The Medical Science classes climbed the gloomy, narrow spiral staircase of St Thomas’ Church, Southwark to visit the Old Operating Theatre Museum and Herb Garret, a museum of surgical history and the oldest operating theatre in Europe. The operating theatre remained blocked up and hidden for almost 100 years, before being rediscovered in 1956. After complete restoration in 1962, it opened as a museum. The operating theatre is located in the roof space of St Thomas’ Church, on the original site of Old St Thomas’ Hospital, which was founded in 1215. It was the original home of Florence Nightingale’s famous nursing school, before the hospital moved to its present site in Lambeth. In 1822, the former herb garret of the hospital’s resident apothecary in Old St Thomas Church was transformed into an operating theatre. It provided much-needed space to demonstrate swift surgical skills to scores of apprentice apothecaries and visiting dignitaries. Before the invention of antiseptic surgery, hundreds of poor women underwent amputations and gruesome operations here without anaesthetic, which was not introduced until 1846!
The Museum’s resident skeleton.
The original (and surprisingly small) operating table in use from 1822.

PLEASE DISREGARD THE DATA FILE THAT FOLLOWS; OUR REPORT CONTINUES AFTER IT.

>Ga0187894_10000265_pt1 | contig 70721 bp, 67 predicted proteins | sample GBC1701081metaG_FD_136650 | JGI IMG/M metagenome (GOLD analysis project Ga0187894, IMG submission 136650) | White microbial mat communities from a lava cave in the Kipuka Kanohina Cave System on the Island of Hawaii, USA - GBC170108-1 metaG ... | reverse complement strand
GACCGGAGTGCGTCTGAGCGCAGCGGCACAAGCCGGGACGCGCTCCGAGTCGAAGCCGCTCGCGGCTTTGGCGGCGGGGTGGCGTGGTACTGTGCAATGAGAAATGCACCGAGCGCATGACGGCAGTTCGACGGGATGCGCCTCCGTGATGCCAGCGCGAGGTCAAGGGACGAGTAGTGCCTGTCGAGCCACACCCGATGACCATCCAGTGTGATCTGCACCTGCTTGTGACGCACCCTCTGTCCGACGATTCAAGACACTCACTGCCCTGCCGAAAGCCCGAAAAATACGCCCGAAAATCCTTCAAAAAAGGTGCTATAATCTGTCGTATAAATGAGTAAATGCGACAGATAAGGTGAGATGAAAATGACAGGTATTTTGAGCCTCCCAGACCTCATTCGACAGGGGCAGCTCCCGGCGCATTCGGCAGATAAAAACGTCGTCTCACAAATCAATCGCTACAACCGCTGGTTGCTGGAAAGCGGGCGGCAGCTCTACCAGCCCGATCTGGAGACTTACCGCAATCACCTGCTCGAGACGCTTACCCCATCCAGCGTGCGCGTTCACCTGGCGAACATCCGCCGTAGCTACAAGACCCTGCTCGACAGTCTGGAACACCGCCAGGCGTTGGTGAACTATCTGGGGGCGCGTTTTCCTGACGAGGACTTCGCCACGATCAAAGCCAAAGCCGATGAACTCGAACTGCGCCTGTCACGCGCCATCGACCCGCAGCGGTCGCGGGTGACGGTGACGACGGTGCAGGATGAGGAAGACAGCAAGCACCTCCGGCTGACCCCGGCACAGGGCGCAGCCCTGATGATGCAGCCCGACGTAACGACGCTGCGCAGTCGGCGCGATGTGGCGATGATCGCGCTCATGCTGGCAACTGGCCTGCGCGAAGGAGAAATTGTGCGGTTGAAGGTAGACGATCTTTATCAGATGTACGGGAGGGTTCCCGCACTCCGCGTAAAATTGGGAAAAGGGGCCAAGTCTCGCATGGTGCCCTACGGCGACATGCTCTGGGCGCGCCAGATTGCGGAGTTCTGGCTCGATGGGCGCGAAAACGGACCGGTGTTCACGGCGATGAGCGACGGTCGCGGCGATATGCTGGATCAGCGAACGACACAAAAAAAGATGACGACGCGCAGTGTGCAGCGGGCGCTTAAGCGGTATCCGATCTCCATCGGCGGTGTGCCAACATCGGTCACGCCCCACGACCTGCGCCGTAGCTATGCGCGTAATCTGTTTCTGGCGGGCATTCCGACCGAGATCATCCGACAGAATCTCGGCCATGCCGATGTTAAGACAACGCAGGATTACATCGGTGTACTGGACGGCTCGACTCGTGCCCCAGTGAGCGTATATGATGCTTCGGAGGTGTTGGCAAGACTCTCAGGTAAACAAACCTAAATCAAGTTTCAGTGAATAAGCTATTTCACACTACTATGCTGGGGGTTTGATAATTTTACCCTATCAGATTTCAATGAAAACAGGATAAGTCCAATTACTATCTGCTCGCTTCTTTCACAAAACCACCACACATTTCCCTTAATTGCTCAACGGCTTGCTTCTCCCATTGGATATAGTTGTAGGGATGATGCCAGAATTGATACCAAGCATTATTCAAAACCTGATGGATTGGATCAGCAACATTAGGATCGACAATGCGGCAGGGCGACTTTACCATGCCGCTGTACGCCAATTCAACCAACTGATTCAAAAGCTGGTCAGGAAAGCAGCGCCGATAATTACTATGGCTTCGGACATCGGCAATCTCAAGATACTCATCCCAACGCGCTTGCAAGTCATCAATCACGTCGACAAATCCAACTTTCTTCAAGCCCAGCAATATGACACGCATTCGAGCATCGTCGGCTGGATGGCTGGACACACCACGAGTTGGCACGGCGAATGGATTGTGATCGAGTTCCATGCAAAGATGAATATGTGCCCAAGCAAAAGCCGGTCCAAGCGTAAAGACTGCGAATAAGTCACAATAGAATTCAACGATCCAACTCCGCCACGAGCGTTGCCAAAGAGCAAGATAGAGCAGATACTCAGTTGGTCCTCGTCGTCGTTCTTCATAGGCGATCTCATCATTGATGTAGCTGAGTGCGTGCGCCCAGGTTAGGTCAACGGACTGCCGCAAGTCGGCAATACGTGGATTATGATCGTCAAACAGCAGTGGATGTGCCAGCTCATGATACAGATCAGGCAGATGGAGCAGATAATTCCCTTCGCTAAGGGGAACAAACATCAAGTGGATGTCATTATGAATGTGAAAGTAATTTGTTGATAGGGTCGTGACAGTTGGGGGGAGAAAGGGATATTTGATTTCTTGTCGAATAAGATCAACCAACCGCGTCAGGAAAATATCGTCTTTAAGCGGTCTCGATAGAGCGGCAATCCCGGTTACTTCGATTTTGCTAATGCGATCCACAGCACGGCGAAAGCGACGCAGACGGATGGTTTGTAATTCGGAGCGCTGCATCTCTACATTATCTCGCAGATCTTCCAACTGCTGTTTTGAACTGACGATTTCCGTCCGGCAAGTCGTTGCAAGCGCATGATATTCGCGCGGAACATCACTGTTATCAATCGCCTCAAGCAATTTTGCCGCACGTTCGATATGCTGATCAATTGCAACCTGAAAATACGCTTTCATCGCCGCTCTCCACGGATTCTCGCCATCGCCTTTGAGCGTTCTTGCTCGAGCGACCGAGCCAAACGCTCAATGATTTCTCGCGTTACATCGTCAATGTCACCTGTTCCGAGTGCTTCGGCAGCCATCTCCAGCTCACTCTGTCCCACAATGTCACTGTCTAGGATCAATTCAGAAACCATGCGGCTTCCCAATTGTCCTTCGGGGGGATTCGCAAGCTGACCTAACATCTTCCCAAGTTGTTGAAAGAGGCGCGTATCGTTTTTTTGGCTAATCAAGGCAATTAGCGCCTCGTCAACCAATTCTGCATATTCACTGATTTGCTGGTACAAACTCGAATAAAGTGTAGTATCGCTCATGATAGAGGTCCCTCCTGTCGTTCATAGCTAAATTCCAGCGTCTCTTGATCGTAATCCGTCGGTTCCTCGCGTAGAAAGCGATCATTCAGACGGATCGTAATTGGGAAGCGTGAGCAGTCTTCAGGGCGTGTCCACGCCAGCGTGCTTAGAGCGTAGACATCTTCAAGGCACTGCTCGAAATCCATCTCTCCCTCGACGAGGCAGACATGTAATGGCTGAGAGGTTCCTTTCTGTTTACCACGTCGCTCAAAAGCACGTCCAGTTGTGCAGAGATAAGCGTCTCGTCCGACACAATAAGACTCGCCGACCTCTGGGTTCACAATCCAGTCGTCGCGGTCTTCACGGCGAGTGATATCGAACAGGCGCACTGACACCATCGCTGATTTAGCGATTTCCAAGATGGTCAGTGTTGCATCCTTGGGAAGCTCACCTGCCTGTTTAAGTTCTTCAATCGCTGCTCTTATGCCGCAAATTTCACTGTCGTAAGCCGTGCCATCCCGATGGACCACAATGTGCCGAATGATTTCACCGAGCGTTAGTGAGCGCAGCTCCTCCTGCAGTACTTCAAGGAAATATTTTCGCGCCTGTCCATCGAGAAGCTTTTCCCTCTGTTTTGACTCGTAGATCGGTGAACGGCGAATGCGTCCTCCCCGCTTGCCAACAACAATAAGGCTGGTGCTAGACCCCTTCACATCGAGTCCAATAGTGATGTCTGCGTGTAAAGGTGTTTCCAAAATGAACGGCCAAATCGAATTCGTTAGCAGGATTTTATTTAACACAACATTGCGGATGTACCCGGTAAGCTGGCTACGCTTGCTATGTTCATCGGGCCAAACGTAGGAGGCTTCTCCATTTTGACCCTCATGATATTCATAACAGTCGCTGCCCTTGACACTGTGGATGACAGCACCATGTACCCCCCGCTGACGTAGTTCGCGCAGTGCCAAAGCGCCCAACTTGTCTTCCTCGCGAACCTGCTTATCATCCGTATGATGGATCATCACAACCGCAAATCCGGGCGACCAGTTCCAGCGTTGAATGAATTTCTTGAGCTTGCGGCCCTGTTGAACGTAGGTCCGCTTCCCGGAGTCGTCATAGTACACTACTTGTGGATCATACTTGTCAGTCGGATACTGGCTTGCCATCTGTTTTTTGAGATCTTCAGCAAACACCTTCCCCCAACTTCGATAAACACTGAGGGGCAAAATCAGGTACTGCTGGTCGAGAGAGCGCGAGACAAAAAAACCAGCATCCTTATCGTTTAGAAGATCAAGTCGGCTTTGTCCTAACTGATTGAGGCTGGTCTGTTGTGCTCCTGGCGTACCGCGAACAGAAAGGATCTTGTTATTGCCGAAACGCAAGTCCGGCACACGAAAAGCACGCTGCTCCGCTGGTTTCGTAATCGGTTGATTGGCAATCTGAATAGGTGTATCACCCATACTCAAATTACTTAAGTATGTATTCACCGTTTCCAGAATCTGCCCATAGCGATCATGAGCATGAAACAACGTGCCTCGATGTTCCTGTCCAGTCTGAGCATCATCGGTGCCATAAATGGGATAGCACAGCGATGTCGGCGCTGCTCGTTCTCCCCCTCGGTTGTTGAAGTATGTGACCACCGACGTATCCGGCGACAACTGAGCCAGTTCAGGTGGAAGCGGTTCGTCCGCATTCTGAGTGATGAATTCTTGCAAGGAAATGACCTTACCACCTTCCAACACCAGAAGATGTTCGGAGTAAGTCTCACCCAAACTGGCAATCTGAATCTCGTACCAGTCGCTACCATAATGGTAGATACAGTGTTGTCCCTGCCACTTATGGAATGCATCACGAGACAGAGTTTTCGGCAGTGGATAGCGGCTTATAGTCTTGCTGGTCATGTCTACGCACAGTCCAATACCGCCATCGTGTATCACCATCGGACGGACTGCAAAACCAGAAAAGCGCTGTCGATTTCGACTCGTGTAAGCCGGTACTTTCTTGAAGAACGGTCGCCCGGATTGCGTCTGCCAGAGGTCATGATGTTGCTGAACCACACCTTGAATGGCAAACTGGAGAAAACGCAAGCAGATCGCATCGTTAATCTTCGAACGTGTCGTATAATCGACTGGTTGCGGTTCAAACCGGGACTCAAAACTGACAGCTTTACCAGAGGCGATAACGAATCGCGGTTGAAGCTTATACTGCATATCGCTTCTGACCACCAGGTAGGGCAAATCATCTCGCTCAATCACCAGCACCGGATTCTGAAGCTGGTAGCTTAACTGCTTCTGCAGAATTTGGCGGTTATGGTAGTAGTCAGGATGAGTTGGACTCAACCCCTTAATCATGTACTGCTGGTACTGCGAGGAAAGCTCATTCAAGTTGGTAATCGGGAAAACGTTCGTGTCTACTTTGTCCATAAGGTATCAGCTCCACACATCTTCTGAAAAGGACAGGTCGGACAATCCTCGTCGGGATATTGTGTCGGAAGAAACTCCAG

Blood loss was hugely problematic at this time (when the floorboards of the theatre were removed in the 1960s, a concrete cutter had to be used to remove the sawdust congealed with blood!), but most deaths were the result of secondary infection. Surgeons were more likely to wash up after, rather than before, a procedure and carbolic soap did not exist at this time either. A wooden operating theatre presented huge opportunities for the transfer of germs, and patients also picked up infections on the wards. Up to 150 medical students could be crammed into the viewing galleries for an operation, exposing patients to further sources of infection. The most common procedure at this time was a lithotomy, which involved the surgical removal of a calculus (stone) from the bladder, kidney, or urinary tract. Students were very vocal in their horror at the descriptions of such procedures, told with ghoulish delight by the museum’s medical historian, Julie!